Local photographer Wilson Flores will take amazing photo’s and shoot video’s from either the top of the hill or from the beach. Check out Chicama Surf House (El Inti) in the evening if Wilson is there. He will show you the footage and make you a nice offer to buy the package.
What surfboard to bring?
Chicama is great for longboarding. Especially when you surf at El Key, the waves are pretty mellow with a nice wall to practice your cross steps on. But also for shortboarders it is really a great spot. You do need a decent swell / swell period when surfing a shortboard for more power. In front of the Boutique Hotel the wave is fast and hollow, barrel rides are possible here.
What to wear
In spring/summer a 3/2 wetsuit should be fine. Or a shorty but due to the strong offshore winds, it can be a bit chilly even on the warmer days. In winter the water temperature can drop below 15C / 60F, a 4/3 wetsuit should be warm enough. For more detailed information about wetsuits, check out our wetsuit guide.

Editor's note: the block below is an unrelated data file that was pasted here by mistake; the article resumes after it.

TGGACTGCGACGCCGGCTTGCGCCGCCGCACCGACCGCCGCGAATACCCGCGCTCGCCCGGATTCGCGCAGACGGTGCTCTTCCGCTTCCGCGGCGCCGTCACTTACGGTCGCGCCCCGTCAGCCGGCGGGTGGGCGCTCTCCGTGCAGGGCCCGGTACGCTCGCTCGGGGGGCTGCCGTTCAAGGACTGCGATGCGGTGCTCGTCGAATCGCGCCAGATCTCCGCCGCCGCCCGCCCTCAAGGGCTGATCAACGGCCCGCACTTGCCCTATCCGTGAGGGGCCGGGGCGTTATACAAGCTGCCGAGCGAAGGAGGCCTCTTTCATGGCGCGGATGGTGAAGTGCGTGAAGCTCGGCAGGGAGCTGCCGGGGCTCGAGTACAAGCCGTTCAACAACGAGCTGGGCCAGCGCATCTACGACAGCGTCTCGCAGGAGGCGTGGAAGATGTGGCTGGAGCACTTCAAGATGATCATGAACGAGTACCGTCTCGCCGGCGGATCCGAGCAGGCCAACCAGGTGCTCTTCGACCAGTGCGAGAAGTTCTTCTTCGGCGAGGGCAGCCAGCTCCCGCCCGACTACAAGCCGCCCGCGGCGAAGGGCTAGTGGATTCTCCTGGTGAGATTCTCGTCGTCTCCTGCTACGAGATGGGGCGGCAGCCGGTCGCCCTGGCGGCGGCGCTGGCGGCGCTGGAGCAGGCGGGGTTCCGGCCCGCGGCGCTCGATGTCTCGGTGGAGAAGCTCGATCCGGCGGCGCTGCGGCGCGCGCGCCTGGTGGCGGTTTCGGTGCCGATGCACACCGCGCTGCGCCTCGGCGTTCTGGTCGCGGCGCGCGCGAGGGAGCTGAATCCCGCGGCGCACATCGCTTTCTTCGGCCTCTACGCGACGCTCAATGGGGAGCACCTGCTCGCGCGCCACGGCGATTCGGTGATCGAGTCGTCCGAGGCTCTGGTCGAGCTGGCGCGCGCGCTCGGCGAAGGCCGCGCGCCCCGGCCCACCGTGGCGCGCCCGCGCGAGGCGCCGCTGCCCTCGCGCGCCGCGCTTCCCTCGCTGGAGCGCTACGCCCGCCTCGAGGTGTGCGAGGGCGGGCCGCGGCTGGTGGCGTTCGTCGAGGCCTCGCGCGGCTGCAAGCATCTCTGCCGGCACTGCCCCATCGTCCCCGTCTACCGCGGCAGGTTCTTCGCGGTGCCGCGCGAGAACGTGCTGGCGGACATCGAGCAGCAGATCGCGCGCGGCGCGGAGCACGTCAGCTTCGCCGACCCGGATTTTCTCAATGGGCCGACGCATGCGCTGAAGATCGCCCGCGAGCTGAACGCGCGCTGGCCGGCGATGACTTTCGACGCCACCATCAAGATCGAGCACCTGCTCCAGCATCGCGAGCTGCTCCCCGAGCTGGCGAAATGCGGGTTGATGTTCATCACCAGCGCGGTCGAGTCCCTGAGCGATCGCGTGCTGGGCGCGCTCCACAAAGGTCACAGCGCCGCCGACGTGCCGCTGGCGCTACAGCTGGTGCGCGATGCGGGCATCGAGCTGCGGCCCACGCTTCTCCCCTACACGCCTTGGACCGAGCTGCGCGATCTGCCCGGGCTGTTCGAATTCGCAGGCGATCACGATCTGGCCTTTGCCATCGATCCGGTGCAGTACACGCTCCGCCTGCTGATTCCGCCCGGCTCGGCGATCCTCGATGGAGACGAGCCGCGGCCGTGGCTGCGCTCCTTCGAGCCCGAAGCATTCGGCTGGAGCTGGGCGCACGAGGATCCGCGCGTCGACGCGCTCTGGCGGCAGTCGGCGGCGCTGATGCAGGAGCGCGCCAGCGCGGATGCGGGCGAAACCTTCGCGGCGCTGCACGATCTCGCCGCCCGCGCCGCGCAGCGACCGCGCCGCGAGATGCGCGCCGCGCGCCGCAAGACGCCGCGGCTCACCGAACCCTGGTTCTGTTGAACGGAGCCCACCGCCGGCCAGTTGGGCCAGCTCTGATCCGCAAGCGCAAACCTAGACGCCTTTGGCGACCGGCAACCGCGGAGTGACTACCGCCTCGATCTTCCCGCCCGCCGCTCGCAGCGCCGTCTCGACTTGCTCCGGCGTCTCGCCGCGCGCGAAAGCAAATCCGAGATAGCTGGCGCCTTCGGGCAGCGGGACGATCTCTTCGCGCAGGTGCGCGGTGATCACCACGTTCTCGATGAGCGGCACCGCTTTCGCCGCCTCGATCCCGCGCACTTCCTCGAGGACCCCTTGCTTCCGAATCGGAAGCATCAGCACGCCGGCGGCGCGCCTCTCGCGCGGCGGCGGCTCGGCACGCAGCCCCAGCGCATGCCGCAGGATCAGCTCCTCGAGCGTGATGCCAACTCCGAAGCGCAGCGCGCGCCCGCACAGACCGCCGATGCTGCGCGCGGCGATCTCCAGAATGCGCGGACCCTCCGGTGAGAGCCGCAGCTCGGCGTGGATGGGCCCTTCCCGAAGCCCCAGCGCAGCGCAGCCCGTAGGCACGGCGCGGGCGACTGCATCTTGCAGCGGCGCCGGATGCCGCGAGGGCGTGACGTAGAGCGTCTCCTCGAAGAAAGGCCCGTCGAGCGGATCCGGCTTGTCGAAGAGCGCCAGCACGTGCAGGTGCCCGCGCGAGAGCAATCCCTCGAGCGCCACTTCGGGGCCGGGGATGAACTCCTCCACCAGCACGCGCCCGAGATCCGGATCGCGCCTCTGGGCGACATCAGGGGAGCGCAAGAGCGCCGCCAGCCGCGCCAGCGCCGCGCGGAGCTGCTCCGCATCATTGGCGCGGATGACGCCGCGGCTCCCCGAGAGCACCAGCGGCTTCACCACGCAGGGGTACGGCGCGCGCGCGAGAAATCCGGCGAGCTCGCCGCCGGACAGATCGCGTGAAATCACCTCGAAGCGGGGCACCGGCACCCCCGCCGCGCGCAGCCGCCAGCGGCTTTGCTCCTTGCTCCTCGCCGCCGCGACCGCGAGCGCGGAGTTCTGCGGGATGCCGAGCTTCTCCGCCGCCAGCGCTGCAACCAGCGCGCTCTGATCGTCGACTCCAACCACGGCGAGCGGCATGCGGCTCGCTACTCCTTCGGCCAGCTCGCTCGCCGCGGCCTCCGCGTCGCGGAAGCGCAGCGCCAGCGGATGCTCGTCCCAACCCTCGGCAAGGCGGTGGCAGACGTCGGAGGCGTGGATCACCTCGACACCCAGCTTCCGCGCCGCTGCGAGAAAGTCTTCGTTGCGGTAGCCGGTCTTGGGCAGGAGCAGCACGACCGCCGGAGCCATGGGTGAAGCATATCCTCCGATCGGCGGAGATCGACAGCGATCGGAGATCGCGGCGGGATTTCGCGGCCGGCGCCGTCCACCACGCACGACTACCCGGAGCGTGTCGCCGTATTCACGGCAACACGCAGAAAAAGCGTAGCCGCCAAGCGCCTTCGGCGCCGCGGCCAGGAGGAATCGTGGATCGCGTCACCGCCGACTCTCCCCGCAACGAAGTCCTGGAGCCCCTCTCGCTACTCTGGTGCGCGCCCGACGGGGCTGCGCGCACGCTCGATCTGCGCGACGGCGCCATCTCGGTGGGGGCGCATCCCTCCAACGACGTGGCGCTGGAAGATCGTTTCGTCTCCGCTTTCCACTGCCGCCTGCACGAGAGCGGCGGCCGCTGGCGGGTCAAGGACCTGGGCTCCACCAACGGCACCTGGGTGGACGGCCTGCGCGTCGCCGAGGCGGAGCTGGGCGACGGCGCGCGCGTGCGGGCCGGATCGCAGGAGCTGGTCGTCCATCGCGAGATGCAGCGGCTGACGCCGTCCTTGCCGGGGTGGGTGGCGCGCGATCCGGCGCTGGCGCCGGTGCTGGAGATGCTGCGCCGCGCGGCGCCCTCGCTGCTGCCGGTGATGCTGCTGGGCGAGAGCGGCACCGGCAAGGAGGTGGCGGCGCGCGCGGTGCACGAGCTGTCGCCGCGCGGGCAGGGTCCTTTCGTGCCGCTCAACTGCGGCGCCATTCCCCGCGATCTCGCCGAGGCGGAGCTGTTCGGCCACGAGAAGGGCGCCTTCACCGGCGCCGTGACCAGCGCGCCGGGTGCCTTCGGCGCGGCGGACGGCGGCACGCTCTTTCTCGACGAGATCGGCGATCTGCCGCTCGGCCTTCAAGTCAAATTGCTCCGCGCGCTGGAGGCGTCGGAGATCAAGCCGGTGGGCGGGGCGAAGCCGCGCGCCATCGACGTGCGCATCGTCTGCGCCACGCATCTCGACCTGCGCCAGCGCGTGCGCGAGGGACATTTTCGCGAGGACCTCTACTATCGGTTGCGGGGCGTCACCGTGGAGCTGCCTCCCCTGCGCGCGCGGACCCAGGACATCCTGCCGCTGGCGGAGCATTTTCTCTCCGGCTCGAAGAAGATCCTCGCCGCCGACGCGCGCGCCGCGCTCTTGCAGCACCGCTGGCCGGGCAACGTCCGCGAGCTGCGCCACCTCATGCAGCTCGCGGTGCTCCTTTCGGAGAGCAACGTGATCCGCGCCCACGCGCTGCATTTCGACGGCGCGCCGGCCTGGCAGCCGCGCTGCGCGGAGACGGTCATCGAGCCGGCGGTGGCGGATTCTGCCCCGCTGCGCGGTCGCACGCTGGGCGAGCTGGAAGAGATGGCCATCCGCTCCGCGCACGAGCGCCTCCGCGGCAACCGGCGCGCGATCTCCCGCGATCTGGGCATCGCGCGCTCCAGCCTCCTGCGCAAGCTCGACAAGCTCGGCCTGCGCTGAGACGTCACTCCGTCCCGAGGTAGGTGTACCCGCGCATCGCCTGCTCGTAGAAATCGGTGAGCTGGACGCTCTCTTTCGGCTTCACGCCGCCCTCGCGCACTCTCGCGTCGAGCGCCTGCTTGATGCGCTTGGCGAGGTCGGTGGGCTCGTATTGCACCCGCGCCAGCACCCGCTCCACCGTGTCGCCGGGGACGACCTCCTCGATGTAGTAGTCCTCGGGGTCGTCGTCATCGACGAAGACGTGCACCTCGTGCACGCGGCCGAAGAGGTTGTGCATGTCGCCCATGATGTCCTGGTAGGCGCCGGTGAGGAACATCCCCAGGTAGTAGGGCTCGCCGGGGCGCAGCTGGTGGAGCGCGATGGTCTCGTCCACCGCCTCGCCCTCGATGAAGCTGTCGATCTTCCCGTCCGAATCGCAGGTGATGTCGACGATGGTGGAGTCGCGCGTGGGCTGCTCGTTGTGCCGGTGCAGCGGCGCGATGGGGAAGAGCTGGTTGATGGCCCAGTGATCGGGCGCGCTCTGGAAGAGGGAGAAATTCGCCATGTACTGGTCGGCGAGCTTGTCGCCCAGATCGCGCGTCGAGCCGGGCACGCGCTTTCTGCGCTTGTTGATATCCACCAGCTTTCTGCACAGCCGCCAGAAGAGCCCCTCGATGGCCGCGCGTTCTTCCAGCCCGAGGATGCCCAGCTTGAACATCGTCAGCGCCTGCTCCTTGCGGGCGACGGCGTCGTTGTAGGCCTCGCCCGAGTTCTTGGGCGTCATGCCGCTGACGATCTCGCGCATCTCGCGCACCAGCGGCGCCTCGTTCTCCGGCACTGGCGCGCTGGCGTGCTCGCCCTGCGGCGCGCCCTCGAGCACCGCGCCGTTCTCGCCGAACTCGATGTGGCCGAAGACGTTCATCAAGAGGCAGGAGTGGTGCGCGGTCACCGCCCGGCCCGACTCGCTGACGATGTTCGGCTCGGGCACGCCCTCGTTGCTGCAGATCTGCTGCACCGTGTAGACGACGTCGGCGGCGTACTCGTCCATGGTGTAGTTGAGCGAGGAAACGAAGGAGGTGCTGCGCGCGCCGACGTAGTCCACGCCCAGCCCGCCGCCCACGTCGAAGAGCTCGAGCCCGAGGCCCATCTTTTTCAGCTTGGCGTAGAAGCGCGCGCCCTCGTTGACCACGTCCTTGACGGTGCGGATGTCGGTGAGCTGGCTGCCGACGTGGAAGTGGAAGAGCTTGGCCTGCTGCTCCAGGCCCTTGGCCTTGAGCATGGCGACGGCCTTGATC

As it is quite a walk to some take off points, wearing reef boots can bring some more comfort.
Depending on the conditions and to what you prefer. These are the general standards:
- Winter: 4/3mm
- Spring/Fall: 3/2mm
- Summer: Shorty
- Boots (optional)
Where to sleep in Chicama?
Within the village we didn’t find any recommendable hotels. But there is a small boulevard ‘strip’ with a variety of accomodations. Our favourite pick was Surf House Chicama, also known as El Inti Surf House.
Surf House Chicama
We stayed in one of the rooms with sea view. You can just sit back and watch the surf right out of your room!